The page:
Seeing It For Myself – Top Ten Things I Have Observed as Young Readers Are Given Choice by Jami Spaulding
Crystal was leaning against a pillow in our 1st grade classroom, reading a non-fiction book that was certainly far above her lexile. As I sat down beside her, I noticed she was crying. These tears were not sad; instead they were tears of relief and joy as she whispered, “I’m really reading!” When I met Crystal at open house a few months before, she was crying for a different reason – because she couldn’t read. That summer before we met and I moved to first grade, I had read Donalyn Miller’s The Book Whisperer and Debbie Miller’s Reading with Meaning. I was confident that by creating an authentic reading environment and giving young readers a lot of choice, they would all learn to read. As I wiped her tears that August day I said, “Don’t worry, sweet girl; you are a reader.” As I handed her a Kleenex just a few months later, she looked at me and said, “I really am a reader!” That moment is forever cemented in my mind and provides me the courage and inspiration to keep offering young readers choice. Below are 10 things I have observed as young readers are given the opportunity to choose what they read.
Choice shifts the power. When a younger reader is given the opportunity to choose what they read, the experience goes from one forced on them by an adult to one they decided to participate in.
Choice relieves the pressure. Learning to read can be very stressful, especially in a situation where all your peers are reading the same book and you are constantly comparing yourself. Choice removes the pressure of reading a certain book the “right” way, and allows a reader to relax and enter into a reading experience.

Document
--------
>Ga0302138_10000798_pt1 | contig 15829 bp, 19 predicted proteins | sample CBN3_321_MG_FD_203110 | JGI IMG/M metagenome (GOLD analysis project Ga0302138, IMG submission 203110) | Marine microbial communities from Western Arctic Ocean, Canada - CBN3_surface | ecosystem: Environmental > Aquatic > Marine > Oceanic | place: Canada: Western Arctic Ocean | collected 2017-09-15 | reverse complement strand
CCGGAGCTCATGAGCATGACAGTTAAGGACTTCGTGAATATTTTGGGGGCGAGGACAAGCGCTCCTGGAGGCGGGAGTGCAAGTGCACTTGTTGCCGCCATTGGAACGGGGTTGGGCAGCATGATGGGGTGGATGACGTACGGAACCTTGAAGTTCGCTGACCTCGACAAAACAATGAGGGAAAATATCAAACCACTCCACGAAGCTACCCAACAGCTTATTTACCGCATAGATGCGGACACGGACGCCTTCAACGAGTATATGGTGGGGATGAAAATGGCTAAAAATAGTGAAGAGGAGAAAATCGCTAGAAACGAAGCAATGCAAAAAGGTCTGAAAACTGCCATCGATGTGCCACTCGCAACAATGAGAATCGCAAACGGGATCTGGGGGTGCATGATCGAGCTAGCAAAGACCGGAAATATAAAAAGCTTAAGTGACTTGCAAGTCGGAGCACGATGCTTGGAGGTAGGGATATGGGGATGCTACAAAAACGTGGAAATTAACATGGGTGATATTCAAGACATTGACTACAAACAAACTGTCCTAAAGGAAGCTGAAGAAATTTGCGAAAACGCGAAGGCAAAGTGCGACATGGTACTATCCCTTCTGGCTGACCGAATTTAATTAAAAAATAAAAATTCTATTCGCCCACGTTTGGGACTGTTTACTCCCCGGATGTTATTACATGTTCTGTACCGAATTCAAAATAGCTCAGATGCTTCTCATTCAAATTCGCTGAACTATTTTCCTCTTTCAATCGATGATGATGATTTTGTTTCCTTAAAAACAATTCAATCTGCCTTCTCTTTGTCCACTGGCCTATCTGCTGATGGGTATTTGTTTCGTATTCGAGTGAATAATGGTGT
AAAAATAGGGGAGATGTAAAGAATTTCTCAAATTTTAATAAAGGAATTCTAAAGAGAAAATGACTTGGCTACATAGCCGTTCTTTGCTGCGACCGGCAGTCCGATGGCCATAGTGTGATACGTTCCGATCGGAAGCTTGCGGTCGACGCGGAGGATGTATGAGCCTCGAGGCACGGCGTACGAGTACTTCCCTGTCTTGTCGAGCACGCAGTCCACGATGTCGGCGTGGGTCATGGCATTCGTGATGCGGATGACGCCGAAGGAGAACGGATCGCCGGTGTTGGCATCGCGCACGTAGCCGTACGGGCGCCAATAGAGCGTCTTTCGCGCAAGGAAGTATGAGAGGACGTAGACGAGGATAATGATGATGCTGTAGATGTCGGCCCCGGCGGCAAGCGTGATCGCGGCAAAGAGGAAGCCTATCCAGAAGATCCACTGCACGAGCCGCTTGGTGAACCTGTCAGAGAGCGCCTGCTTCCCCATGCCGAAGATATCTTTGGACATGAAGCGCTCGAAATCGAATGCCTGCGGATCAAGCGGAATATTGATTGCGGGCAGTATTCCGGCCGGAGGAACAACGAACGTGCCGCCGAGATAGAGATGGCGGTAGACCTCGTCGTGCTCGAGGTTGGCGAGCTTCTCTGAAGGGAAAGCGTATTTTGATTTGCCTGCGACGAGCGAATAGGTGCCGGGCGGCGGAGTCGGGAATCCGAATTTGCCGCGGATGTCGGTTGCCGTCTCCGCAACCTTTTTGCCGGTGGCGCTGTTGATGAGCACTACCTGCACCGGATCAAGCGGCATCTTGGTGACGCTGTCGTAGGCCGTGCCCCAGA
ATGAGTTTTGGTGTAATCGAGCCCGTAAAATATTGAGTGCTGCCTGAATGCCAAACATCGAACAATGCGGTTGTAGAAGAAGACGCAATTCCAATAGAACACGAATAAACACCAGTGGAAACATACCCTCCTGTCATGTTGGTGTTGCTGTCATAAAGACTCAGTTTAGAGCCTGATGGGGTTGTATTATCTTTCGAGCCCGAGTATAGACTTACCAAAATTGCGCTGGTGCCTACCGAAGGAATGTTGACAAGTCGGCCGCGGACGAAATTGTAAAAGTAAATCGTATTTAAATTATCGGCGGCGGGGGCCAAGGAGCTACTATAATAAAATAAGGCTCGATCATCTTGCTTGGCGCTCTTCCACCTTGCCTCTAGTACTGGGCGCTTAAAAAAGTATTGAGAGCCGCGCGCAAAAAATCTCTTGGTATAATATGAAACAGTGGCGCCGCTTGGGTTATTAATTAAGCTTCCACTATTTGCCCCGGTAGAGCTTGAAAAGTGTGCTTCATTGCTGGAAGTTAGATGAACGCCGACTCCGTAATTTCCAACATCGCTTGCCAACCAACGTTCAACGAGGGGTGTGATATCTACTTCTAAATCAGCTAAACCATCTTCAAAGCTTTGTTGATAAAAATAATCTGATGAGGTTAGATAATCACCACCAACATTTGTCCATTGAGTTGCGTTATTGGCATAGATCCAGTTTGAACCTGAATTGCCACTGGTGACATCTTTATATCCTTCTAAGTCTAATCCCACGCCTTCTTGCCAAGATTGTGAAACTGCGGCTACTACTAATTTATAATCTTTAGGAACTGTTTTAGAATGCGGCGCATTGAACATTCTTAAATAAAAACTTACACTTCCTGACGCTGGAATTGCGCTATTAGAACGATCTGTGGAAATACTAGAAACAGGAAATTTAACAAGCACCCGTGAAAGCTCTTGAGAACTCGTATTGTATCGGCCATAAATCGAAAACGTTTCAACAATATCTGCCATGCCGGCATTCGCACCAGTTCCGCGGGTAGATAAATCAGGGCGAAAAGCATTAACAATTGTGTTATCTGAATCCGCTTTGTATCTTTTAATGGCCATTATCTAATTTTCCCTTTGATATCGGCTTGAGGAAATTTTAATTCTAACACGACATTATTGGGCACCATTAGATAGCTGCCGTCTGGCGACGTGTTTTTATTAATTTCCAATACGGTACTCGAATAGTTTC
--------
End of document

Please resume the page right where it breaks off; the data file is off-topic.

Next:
Choice provides authentic motivation. When a reader has selected a book for themselves, they are highly motivated to read it, simply because they want to.
Choice communicates respect. Allowing a young student to have a voice in what they are reading, communicates that they are known as an individual and that their ideas matter.
Choice creates confidence. Young readers long to know that their teacher believes in them and giving them choice allows them to feel like they are capable of conquering whatever story they have chosen.
Choice gives validity to the learning process of each reader. As students read through a book they have chosen, they are provided the opportunity to engage in the process of reading in a way that is natural for them.
Choice develops reading skills naturally. Often, young readers are so proud of their new ability that they want to read the same books over and over, as they do this their fluency and intonation grow in a way that is natural.
Choice creates a thriving reading environment. In a classroom where readers are allowed to select what they are reading, all students read a lot and that experience builds a solid foundation for their reading skills to grow on.
Choice increases teachable moments. As a teacher sits beside a young reader, who is highly motivated to read a book they have chosen, the teacher is able to give quick and specific instruction that the student can apply immediately
Choice builds life-long readers. Readers who are respected from the beginning of their reading life are readers who keep reading.
Jami Spaulding is a life-long learner and lover of books. She has taught nearly every elementary grade level in a variety of settings and is currently an elementary librarian. She loves helping kids discover their unique voices and connecting them to great books. Her favorite job is raising her own three readers. You can follow her on twitter at @jamibookmom.